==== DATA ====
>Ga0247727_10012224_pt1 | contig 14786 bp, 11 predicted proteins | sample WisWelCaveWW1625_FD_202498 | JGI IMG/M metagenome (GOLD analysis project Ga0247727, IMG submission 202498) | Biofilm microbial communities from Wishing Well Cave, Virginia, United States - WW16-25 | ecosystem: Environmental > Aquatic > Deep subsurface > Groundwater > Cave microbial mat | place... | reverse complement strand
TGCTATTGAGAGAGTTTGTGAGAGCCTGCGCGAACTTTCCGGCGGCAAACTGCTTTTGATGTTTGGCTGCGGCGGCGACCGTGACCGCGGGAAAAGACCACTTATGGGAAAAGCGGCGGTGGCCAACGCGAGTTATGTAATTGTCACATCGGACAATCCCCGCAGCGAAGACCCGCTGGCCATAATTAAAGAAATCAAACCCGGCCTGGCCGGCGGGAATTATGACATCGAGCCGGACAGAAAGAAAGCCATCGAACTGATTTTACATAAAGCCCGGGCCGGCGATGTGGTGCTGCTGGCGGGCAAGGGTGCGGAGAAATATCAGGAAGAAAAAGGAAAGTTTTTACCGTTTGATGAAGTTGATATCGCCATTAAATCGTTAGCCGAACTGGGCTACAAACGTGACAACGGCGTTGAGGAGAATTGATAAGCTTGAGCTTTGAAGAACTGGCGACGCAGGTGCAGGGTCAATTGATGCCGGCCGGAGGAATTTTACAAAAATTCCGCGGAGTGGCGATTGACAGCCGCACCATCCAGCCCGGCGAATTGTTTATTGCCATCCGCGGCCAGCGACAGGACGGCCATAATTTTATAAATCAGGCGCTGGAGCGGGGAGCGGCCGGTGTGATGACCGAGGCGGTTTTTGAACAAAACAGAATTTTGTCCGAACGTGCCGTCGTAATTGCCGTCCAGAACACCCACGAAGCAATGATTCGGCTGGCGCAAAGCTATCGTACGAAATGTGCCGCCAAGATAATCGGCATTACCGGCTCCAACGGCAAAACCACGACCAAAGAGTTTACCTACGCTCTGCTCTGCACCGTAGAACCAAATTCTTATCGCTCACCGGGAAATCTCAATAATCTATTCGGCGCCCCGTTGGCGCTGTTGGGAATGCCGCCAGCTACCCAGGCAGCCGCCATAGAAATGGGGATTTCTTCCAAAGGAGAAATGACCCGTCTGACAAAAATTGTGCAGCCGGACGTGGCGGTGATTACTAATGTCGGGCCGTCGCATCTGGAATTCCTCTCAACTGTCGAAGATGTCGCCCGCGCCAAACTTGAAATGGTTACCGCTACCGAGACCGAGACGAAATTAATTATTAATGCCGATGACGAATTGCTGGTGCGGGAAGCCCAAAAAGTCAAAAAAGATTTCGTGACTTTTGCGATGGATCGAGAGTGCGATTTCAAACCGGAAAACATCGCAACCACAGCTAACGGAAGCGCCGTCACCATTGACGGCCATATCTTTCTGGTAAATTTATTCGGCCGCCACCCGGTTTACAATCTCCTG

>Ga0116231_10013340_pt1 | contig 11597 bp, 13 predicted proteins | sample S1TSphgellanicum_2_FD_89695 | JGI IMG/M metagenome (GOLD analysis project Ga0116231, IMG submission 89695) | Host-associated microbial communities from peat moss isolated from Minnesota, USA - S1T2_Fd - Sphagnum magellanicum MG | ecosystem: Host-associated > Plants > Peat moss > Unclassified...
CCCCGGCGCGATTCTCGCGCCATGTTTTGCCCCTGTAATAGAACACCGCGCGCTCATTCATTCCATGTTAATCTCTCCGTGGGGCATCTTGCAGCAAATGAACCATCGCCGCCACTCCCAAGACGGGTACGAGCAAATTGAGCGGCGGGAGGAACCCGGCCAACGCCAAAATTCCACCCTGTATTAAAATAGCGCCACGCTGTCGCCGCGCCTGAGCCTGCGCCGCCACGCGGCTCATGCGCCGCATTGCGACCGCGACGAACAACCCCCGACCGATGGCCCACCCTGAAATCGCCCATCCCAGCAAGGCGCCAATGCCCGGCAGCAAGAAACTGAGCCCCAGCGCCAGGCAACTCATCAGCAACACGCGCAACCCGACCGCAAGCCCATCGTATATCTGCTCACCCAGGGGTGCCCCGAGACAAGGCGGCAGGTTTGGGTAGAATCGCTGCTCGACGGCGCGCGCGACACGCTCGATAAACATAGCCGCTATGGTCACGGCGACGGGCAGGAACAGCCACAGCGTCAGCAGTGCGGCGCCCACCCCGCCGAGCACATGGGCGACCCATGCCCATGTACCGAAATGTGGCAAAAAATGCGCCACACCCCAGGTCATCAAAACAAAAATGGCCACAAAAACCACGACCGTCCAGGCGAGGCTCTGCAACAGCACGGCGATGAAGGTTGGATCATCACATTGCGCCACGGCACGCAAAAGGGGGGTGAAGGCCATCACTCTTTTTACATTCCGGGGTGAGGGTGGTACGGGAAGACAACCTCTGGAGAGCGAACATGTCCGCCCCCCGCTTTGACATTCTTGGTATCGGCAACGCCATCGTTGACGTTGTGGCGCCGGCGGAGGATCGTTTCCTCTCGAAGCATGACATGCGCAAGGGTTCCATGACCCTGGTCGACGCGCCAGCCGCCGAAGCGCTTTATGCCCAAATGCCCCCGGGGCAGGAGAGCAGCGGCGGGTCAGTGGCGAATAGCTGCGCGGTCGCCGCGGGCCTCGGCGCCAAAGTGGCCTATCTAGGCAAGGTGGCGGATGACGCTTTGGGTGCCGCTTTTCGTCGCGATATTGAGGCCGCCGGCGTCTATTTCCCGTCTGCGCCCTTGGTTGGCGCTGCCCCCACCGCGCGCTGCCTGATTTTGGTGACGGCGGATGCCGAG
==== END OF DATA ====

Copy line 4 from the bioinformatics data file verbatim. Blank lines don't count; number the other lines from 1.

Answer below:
CCCCGGCGCGATTCTCGCGCCATGTTTTGCCCCTGTAATAGAACACCGCGCGCTCATTCATTCCATGTTAATCTCTCCGTGGGGCATCTTGCAGCAAATGAACCATCGCCGCCACTCCCAAGACGGGTACGAGCAAATTGAGCGGCGGGAGGAACCCGGCCAACGCCAAAATTCCACCCTGTATTAAAATAGCGCCACGCTGTCGCCGCGCCTGAGCCTGCGCCGCCACGCGGCTCATGCGCCGCATTGCGACCGCGACGAACAACCCCCGACCGATGGCCCACCCTGAAATCGCCCATCCCAGCAAGGCGCCAATGCCCGGCAGCAAGAAACTGAGCCCCAGCGCCAGGCAACTCATCAGCAACACGCGCAACCCGACCGCAAGCCCATCGTATATCTGCTCACCCAGGGGTGCCCCGAGACAAGGCGGCAGGTTTGGGTAGAATCGCTGCTCGACGGCGCGCGCGACACGCTCGATAAACATAGCCGCTATGGTCACGGCGACGGGCAGGAACAGCCACAGCGTCAGCAGTGCGGCGCCCACCCCGCCGAGCACATGGGCGACCCATGCCCATGTACCGAAATGTGGCAAAAAATGCGCCACACCCCAGGTCATCAAAACAAAAATGGCCACAAAAACCACGACCGTCCAGGCGAGGCTCTGCAACAGCACGGCGATGAAGGTTGGATCATCACATTGCGCCACGGCACGCAAAAGGGGGGTGAAGGCCATCACTCTTTTTACATTCCGGGGTGAGGGTGGTACGGGAAGACAACCTCTGGAGAGCGAACATGTCCGCCCCCCGCTTTGACATTCTTGGTATCGGCAACGCCATCGTTGACGTTGTGGCGCCGGCGGAGGATCGTTTCCTCTCGAAGCATGACATGCGCAAGGGTTCCATGACCCTGGTCGACGCGCCAGCCGCCGAAGCGCTTTATGCCCAAATGCCCCCGGGGCAGGAGAGCAGCGGCGGGTCAGTGGCGAATAGCTGCGCGGTCGCCGCGGGCCTCGGCGCCAAAGTGGCCTATCTAGGCAAGGTGGCGGATGACGCTTTGGGTGCCGCTTTTCGTCGCGATATTGAGGCCGCCGGCGTCTATTTCCCGTCTGCGCCCTTGGTTGGCGCTGCCCCCACCGCGCGCTGCCTGATTTTGGTGACGGCGGATGCCGAG